Fires in buildings generally start from a small source of ignition, the
‘outbreak of fire’, which leads to the ‘spread of fire’ followed by a steady state during which all combustible material burns steadily up to the final ‘decay stage’. It is in the early stages of a fire that there is most danger to the occupants of buildings from smoke and noxious fumes. The Building Regulations set standards for means of escape, limitation of spread of fire and containment of fire.
Fire safety regulations are concerned to assure a reasonable standard of safety in case of fire. The application of the regulations, as set out in the practical guidance given in Approved Document B, is directed to the safe escape of people from buildings in case of fire rather than the protection of the building and its contents.
The requirements of Part B of Schedule 1 to the Building Regulations are concerned to:
(1) provide adequate means of escape
(2) limit internal fire spread (linings)
(3) limit internal fire spread (structure)
(4) limit external fire spread
(5) provide access and facilities for the fire services
Means of escape
The requirements for means of escape from one and two storey houses are that each habitable room either opens directly on to a hallway or stair leading to the entrance, or that it has a window or door through which escape could be made and that means are provided for giving early warning in the case of fire. With increased height and size, where floors are more than 4.5 m above ground, it is necessary to protect internal stairways or provide alternative means of escape. Where windows and doors may be used as a means of escape their minimum size and the minimum and maximum height of window cills are defined.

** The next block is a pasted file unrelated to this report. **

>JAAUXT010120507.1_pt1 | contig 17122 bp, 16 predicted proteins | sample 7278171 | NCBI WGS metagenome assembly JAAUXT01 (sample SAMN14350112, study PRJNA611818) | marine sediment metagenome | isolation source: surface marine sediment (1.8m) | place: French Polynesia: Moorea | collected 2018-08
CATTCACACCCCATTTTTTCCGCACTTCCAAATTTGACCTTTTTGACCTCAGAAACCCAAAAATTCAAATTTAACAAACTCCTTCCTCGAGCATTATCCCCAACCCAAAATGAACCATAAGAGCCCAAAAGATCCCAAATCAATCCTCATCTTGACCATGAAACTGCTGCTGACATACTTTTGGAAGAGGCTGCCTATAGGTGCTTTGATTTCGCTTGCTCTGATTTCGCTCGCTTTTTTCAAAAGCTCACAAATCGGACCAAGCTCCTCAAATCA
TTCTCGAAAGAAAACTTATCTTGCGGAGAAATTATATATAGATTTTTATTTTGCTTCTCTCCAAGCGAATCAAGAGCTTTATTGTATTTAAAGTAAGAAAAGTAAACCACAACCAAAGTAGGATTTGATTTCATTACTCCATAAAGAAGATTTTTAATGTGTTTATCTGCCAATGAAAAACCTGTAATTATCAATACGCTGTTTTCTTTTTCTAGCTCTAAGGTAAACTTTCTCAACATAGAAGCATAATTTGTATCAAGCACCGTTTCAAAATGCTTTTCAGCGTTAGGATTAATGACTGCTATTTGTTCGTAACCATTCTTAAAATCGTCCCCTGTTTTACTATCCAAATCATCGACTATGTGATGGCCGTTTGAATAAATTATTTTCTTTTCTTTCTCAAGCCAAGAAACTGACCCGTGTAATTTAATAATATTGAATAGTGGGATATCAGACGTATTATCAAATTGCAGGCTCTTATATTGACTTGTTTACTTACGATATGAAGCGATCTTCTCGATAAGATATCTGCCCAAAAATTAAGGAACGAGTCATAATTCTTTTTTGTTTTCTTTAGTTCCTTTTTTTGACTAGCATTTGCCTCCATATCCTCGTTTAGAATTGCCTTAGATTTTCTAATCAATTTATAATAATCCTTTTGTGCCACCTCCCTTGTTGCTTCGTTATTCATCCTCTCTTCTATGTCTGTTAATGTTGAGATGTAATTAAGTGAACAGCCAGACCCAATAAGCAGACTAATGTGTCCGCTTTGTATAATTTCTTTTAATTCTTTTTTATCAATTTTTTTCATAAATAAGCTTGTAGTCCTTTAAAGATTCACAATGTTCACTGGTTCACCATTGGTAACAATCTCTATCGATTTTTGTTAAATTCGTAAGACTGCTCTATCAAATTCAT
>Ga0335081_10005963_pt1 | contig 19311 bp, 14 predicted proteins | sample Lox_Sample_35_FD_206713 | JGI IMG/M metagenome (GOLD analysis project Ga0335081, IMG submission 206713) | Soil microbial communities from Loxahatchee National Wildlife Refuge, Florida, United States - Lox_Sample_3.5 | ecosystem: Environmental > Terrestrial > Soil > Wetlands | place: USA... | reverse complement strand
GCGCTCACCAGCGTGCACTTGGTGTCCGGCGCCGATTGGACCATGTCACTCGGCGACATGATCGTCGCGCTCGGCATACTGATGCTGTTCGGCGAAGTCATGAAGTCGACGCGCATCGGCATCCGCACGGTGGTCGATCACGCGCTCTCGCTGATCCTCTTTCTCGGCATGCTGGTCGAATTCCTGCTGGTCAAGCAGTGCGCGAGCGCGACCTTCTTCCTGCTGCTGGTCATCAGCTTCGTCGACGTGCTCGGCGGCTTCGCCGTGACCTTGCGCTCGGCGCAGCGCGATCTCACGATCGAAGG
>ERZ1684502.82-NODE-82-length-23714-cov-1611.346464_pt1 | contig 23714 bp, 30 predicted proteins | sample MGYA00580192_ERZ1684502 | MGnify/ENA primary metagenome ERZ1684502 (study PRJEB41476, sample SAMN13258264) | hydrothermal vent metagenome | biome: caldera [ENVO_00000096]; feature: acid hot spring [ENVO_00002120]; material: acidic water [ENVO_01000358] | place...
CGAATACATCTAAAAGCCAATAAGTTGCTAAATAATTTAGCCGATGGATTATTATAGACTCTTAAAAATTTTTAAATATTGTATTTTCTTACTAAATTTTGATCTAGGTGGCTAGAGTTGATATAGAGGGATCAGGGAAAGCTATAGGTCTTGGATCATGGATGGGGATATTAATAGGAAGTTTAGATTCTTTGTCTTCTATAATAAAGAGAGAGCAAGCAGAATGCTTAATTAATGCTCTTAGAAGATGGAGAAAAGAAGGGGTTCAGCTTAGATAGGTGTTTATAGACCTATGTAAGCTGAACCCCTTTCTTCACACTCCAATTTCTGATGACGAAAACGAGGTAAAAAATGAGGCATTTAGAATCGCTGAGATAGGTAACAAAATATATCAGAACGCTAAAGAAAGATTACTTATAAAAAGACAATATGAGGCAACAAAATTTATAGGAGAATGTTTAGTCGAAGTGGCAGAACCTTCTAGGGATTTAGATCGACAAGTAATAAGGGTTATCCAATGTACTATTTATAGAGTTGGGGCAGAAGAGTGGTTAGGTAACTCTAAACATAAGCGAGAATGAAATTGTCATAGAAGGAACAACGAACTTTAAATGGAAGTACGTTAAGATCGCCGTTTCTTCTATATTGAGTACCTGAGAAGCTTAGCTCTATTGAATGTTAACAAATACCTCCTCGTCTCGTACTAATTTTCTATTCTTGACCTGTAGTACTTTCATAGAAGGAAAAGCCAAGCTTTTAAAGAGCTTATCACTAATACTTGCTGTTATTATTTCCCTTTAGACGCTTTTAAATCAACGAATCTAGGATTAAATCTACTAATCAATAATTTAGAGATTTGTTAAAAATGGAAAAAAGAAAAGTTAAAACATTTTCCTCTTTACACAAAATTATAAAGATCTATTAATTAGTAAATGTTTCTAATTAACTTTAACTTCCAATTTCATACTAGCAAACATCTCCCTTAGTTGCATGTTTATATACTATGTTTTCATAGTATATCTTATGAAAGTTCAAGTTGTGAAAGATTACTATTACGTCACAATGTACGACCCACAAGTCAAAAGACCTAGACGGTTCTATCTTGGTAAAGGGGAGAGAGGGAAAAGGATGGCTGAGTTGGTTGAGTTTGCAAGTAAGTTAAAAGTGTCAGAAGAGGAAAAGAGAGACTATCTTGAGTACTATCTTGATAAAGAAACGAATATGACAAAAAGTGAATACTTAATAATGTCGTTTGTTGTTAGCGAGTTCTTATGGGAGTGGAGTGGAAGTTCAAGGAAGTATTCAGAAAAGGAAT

To ensure the minimum level of safety it is recommended that all new
houses should be fitted with self-contained smoke alarms permanently wired to a separately fused circuit at the distribution board. Battery-operated alarms are not acceptable. Where more than one smoke alarm is fitted they should be interconnected so that the detection of smoke by any one unit operates in all of them.
Internal fire spread (linings)
Fire may spread within a building over the surface of materials that encourage spread of flame across their surfaces, when subject to intense radiant heat, and those which give off appreciable heat when burning.
In Approved Document B is a classification of the performance of linings relative to surface spread of flame over wall and ceiling linings and limitations in the use of thermoplastic materials used in rooflights and lighting diffusers.
Internal fire spread (Structure)
fires is restricted by specifying a minimum period of fire resistance for the elements of the structure. An element of structure is defined as part of a structural frame, a loadbearing wall and a floor. The requirements are that the elements should resist collapse for a minimum period of time in which the occupants may escape in the event of fire. Periods of fire resistance vary from 30 minutes for dwelling houses with a top floor not more than 5 m above ground, to 120 minutes for an industrial building, without sprinklers, whose top floor is not more than 30 m above ground.
For information on the requirements for buildings other than dwellings, concerning purpose groups, compartments, concealed spaces, external fire spread and access for the Fire Services.